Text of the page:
Tips and Advice

The more I interact with patients and clients who regularly participate in a structured exercise program, the more I find many of them are either A) not performing an exercise warm-up AT ALL or B) not performing an ADEQUATE exercise warm-up. I don’t like to jump to conclusions, but could this explain their presence in therapy to begin with?

A good pre-exercise warm-up can be a game changer for exercise-related orthopedic pain (i.e. knee pain with squatting or back pain with deadlifts). Why? Because our warm-up is preparing the body for stress. You see, many orthopedic pain problems are the product of UNDER-PREPARATION. In other words, the body wasn’t prepared to handle the stress or load place upon it, resulting in pain and dysfunction. Enter…RAMP protocol

The RAMP protocol is an easy way to remember the key elements of a proper warm-up sequence. Let’s break down the RAMP protocol for you –

R stands for “Raise”. Raise refers to increasing body temperature, increasing blood flow to muscles and vital tissues that will be used for exercise and raising the heart rate.

A stands for “Activate”. I feel this may be the most neglected component of a warm-up. Many people do a good job of raising their heart rate and tissue temperature (mostly by a quick jaunt on the treadmill, rower, or bike) but fail to adequately “activate” the necessary muscles. You see, since our bodies love to repeat the same patterns over and over throughout the day, that means we use the same muscles throughout the day, muscles that may be different from what will be used in exercise. Activating those key muscles, the muscles that will specifically be used for exercise, allows A) better movement patterns, B) appropriate distribution of stress to the CORRECT areas, and C) improved performance (more weight lifted, more mobility, etc.).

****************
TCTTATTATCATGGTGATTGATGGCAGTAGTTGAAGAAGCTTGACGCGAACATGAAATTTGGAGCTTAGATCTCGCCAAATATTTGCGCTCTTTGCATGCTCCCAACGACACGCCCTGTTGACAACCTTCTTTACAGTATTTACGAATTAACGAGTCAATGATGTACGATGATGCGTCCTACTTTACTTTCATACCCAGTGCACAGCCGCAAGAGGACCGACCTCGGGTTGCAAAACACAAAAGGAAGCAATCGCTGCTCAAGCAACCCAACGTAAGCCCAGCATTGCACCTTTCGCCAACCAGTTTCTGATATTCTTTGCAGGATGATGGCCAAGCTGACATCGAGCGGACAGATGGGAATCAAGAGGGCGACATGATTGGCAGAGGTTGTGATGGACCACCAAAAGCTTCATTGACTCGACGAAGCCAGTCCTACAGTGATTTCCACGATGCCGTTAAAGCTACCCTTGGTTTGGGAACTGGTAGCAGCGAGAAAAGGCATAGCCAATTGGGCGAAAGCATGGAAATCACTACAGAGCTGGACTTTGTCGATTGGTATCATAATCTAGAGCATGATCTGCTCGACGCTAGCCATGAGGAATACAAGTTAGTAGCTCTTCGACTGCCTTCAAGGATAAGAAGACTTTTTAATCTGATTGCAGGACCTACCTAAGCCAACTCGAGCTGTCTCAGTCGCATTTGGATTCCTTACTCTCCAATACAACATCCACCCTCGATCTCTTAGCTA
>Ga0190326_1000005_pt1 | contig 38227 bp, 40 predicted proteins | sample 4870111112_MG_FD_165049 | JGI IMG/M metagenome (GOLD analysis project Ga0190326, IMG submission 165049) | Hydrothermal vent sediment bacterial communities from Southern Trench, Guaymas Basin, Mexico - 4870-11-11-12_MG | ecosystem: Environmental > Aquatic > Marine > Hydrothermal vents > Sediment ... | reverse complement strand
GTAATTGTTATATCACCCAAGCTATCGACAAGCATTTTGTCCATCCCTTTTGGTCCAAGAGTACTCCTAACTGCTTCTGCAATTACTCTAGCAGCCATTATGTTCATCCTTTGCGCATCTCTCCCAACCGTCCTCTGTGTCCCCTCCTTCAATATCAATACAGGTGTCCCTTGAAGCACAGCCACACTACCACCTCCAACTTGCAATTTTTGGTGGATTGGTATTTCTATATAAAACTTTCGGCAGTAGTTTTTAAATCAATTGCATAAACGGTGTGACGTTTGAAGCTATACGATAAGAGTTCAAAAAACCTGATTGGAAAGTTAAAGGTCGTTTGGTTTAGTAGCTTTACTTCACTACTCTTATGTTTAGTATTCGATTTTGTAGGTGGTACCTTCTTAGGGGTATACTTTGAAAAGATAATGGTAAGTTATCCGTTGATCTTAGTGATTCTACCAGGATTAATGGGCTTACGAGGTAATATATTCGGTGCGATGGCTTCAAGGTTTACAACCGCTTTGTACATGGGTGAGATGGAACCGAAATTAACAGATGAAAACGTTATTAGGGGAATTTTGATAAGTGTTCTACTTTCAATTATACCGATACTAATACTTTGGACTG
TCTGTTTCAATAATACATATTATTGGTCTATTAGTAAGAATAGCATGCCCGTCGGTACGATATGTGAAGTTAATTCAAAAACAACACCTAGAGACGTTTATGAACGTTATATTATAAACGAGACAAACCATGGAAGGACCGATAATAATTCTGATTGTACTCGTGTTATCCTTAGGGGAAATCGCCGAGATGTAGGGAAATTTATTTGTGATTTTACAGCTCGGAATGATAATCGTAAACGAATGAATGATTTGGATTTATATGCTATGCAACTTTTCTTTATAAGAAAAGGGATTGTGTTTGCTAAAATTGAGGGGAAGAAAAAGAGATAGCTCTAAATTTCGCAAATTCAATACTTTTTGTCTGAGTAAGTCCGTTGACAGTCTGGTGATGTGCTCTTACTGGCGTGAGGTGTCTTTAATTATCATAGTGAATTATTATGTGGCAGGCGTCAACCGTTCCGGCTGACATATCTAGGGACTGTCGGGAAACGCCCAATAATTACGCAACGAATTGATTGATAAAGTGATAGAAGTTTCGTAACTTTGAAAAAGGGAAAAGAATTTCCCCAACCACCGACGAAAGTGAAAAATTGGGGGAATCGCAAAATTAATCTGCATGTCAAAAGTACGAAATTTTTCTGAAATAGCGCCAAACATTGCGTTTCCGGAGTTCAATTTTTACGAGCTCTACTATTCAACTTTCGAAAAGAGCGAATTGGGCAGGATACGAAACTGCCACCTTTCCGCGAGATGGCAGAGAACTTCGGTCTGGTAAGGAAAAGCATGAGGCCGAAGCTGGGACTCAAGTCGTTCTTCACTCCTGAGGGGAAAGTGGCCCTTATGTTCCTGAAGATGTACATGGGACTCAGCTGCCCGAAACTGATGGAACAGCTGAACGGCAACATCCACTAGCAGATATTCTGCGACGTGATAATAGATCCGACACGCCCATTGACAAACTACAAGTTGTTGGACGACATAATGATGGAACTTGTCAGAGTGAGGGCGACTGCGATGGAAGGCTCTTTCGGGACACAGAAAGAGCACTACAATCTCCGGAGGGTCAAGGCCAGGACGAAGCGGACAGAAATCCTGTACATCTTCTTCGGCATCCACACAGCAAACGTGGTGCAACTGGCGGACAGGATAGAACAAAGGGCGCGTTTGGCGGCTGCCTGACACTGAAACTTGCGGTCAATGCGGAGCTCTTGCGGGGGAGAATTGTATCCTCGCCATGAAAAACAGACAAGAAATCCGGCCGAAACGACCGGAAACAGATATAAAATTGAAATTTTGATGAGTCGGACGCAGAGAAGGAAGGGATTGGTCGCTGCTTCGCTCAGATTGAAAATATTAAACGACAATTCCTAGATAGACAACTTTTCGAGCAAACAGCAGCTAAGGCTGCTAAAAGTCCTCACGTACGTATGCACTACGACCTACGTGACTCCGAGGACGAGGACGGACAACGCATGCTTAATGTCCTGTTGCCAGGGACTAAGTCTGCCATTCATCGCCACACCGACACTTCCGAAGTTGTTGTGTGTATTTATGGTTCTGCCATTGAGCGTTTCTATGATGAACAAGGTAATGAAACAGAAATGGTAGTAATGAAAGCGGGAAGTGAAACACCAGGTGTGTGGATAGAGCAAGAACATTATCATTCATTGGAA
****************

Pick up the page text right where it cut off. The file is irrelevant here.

M stands for “Mobilize”. Some people do a pretty good job of this before exercise. Mobilize refers to using a foam roller before exercise or performing static or dynamic stretching. Similar to activation, mobilizing the correct areas of the body will allow for better movement patterns, better muscle activation, and a more appropriate distribution of stress.

P stands for “Potentiate”. Potentiate refers to increasing nervous system activity. In other words, “priming” the nervous system and the body for the stress of exercise. An example of this is performing bodyweight squats and progressing to weighted squats. Not to confuse you with RAMP, but potentiation is ramping your body up in preparation for moderate or vigorous exercise.

Hopefully this helps clarify the essential components of an effective and adequate exercise warm-up. Just remember, RAMP it up before you exercise! Thanks for reading!

Dr. J.A. Graves, PT, DPT

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